While watching the men’s U.S. Golf Open Championship this past weekend my attention was grabbed by the new Volkswagen commercial “Hello Light.” The commercial is easily the best I’ve seen in years! It’s eerie, dark, and set to Simon and Garfunkel’s classic folk rock song, The Sound of Silence. I encourage you to take a moment to watch it because I think you’ll be blown away.
You may recall, four years ago Volkswagen was embroiled in a scandal. The giant car manufacturer falsified emissions results in the lab for its turbo charged diesel engines. It turned out the engines actually emitted 40 times more nitrogen oxide in the real world than in the lab!
Until that point, Volkswagen had a great reputation with the public. They set themselves apart in the automotive industry in the 1960’s with the Volkswagen Beetle and Bus. However, their stock price fell from around $26 a share to about $10 in the wake of the scandal.
Here we are in 2019, and with the emissions scandal mostly behind them you might wonder why they would bring it up in their commercial. Because it will ultimately help them!
In the study of influence there’s a principle of persuasion known as authority. It describes the reality that people are more willing to follow the lead of people or companies that are viewed as authorities. Volkswagen enjoyed that status for many decades but lost the public’s trust in the wake of the scandal. That’s important because in order to leverage authority to move people to action you have to have expertise and trustworthiness.
It might seem counterintuitive to mention the scandal but it can actually help Volkswagen. Studies show, when you mention a weakness or own up to a mistake you’re seen as more trustworthy. By referencing the scandal Volkswagen is owning its mistake rather than hiding from it. In doing so they can regain some trust. They do this brilliantly near the end of the commercial when the following appears on screen; “In the darkness, we found the light.”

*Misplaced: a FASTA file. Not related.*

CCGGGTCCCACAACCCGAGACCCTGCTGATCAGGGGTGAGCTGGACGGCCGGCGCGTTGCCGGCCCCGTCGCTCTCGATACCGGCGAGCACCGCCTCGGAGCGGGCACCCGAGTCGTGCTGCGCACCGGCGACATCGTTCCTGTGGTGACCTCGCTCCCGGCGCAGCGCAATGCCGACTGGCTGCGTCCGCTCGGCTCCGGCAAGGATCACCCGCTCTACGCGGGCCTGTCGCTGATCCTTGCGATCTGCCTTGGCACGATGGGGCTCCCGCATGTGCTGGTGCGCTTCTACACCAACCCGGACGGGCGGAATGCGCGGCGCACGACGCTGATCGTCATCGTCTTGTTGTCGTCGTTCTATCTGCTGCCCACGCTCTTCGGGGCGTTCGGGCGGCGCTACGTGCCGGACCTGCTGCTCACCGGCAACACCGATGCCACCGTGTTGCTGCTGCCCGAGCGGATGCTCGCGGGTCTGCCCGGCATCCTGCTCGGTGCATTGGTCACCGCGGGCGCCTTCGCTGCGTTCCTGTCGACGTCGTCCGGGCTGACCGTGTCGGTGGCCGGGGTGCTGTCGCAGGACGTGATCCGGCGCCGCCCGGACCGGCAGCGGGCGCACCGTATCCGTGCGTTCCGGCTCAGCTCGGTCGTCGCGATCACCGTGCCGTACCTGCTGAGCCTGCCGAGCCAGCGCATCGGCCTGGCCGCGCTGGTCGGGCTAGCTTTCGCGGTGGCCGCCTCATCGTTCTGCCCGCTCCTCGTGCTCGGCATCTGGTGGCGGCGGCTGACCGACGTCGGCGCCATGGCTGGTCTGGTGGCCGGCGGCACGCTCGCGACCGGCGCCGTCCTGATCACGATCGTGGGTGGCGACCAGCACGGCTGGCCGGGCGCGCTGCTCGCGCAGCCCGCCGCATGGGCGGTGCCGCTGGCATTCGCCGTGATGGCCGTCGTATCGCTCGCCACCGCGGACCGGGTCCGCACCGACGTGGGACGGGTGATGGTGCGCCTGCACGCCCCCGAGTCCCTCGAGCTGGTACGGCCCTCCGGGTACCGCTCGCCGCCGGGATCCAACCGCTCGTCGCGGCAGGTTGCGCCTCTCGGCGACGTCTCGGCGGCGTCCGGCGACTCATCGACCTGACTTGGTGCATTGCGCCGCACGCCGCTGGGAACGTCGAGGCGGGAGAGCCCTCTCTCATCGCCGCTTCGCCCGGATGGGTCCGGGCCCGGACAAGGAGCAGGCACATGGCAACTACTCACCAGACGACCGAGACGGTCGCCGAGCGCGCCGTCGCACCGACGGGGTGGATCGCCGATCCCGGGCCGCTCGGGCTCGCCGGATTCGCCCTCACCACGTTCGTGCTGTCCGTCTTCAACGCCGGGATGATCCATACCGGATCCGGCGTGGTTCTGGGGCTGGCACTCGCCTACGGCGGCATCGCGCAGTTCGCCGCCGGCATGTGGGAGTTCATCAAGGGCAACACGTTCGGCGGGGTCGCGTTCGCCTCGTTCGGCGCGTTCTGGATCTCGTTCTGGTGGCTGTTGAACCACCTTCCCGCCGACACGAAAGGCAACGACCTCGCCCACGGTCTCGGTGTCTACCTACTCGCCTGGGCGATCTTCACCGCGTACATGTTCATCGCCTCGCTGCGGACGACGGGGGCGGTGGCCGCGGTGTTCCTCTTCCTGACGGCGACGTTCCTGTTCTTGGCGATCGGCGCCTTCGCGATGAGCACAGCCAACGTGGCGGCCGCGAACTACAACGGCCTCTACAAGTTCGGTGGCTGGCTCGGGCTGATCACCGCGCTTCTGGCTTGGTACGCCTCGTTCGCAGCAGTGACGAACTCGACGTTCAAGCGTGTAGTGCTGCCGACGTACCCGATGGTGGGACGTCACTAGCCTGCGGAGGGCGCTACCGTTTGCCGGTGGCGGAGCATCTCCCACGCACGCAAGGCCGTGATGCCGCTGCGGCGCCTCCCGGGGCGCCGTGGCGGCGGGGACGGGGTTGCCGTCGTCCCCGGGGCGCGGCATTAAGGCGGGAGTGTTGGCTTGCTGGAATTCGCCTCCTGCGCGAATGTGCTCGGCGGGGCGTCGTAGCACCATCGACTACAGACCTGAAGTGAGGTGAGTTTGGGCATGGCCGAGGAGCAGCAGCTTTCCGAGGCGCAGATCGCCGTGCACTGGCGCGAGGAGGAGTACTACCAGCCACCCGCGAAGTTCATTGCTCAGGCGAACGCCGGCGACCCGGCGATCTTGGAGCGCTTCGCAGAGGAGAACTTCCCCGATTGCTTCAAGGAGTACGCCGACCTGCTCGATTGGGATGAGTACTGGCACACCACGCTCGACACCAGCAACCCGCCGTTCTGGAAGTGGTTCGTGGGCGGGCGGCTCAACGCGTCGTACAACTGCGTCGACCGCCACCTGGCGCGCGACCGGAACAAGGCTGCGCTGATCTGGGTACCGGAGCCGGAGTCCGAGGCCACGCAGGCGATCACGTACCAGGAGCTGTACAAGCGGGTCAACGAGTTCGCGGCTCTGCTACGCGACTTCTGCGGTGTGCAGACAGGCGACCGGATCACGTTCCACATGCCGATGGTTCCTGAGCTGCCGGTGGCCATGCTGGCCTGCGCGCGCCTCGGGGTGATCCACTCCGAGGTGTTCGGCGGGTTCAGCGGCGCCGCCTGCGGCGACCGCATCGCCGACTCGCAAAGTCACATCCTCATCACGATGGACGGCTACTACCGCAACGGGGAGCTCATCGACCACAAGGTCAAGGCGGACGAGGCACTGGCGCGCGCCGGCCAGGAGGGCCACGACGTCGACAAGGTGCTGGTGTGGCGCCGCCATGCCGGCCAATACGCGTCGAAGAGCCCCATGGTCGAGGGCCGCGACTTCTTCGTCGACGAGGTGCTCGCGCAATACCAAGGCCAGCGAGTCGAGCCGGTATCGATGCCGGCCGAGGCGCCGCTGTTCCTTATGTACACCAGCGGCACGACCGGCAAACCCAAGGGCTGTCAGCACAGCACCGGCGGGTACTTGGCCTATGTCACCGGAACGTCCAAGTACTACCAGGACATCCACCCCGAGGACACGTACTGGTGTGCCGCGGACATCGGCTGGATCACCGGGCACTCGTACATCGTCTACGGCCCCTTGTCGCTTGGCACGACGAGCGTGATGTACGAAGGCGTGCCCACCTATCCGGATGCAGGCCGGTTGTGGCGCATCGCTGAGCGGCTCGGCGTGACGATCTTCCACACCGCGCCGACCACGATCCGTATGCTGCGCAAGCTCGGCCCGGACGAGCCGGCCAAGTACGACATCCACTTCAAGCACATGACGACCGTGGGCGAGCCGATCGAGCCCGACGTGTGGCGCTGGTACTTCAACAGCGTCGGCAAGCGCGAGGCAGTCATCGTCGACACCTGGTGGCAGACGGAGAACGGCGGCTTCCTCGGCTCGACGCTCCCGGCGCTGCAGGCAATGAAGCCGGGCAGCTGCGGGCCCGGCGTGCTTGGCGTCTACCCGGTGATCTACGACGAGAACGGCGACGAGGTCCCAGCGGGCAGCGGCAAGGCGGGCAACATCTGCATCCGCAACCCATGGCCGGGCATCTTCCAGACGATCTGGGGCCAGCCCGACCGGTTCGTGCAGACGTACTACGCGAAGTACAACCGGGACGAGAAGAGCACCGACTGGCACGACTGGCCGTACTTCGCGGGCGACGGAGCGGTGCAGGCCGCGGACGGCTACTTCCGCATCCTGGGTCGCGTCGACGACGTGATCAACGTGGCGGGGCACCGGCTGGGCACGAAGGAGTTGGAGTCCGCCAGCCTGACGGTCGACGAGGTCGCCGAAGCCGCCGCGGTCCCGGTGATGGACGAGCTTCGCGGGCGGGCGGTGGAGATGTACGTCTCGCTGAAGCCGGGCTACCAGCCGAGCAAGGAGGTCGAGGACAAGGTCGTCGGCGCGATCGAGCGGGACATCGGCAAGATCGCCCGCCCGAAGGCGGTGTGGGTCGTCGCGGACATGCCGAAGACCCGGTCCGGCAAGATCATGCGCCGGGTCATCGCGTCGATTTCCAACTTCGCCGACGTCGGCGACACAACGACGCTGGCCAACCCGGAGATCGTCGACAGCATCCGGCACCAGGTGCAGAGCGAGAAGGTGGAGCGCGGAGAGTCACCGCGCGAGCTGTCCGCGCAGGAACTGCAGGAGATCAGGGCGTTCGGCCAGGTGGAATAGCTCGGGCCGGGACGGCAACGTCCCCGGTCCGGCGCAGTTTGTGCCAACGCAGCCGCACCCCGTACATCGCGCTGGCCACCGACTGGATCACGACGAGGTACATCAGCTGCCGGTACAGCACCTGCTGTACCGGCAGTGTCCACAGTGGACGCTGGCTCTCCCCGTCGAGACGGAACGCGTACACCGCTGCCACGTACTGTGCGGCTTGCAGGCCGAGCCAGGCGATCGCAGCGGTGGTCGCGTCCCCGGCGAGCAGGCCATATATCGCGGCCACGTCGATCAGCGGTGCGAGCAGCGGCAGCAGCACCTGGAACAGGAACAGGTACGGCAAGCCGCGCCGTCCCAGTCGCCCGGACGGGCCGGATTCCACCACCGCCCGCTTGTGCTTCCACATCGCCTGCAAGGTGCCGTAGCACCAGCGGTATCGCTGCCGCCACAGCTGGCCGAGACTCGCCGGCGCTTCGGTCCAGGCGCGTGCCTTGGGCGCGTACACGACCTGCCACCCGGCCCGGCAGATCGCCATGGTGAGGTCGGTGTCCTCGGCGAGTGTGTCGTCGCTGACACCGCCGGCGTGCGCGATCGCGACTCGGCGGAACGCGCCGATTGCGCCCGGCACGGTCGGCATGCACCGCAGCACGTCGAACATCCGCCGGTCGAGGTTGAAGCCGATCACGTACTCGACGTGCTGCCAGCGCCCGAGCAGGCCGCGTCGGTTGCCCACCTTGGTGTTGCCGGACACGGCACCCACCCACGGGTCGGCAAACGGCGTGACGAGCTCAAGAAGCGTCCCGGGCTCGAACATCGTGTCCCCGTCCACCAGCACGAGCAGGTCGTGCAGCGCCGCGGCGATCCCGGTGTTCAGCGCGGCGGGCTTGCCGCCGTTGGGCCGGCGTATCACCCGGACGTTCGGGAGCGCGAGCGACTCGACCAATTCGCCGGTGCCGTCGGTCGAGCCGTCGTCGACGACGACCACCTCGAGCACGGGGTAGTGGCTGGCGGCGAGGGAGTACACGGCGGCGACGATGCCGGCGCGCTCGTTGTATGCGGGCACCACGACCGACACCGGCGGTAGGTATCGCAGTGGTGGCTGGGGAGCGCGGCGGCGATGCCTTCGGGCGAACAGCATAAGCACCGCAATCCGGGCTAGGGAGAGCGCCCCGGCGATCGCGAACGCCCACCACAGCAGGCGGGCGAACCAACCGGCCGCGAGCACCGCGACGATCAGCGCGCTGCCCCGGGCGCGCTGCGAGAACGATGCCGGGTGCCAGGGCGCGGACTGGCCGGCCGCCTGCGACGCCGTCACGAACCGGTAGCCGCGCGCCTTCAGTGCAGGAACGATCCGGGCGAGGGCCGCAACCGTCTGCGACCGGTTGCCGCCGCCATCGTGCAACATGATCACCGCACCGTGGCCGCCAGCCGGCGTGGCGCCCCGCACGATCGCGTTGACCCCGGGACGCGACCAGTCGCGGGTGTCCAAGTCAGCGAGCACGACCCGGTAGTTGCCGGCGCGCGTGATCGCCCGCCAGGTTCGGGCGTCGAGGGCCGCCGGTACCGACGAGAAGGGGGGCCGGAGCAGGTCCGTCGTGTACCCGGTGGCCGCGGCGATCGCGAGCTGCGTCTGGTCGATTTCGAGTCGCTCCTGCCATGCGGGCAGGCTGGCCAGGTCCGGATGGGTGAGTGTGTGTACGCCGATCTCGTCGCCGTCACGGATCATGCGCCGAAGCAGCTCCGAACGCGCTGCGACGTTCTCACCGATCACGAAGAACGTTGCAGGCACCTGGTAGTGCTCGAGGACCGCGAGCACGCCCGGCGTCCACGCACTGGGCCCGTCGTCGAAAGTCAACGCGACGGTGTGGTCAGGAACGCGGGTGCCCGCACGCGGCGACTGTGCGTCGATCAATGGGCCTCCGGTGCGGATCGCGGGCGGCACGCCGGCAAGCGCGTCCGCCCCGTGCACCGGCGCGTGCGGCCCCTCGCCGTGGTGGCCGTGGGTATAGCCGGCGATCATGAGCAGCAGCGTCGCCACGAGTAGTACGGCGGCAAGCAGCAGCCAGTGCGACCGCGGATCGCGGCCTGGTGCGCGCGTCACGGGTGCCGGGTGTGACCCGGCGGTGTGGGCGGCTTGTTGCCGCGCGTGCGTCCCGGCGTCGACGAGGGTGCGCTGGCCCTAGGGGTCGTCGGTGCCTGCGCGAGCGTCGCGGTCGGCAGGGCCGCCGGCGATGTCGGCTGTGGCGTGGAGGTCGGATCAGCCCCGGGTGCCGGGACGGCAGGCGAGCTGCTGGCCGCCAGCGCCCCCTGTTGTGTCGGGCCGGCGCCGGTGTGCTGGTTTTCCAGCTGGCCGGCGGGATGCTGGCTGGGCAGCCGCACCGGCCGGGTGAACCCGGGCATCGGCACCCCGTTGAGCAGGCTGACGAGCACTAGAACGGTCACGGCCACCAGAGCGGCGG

But you can’t just admit weakness and leave it there. If that’s all Volkswagen did then people would only talk about the emissions scandal. In order to turn the corner, the next step is to segue into a strength. By doing this people tend to remember the strength, not the weakness or mistake. In the case of Volkswagen, they end the commercial telling viewers they’re now making electric cars. With the move from diesel to electric cars the public doesn’t have to worry about emissions and pollution. No more emission producing cars, no more chance for emissions scandals.
Only time will tell if Volkswagen’s approach works but I’m betting it will. For the most part, people are forgiving with the passage of time when an organization or person apologizes. Enough time has passed since the scandal, the company has owned it, and they’re focusing the public on the fact that they’re moving in a new direction. Kudos to Volkswagen on all fronts.
Learn from Volkswagen and science. If you’ve made a mistake don’t try to cover it up, hope people won’t notice, or pray it will just go away. Own it! Make sure you mention your mistake early then use a transitional word like “but” or “however” to segue into a strength. In doing so you’ll be seen as more trustworthy and people will be far more likely to remember your strengths as opposed to weaknesses or mistakes.
Brian Ahearn, CMCT®, is the Chief Influence Officer at Influence PEOPLE, LLC. An international speaker, coach and consultant, he’s one of only 20 people in the world personally trained by Robert Cialdini, the most cited living social psychologist on the topic of ethical influence. Brian’s first book – Influence PEOPLE: Powerful Everyday Opportunities to Persuade that are Lasting and Ethical – will be available for pre-sale July 9and goes live on August 20.
His LinkedIn Learning courses Persuasive Selling, Persuasive Coaching and Building a Coaching Culture: Improving Performance through Timely Feedback, have been viewed by nearly 70,000 people! Have you watched them yet? Click a course title to see what you’ve been missing.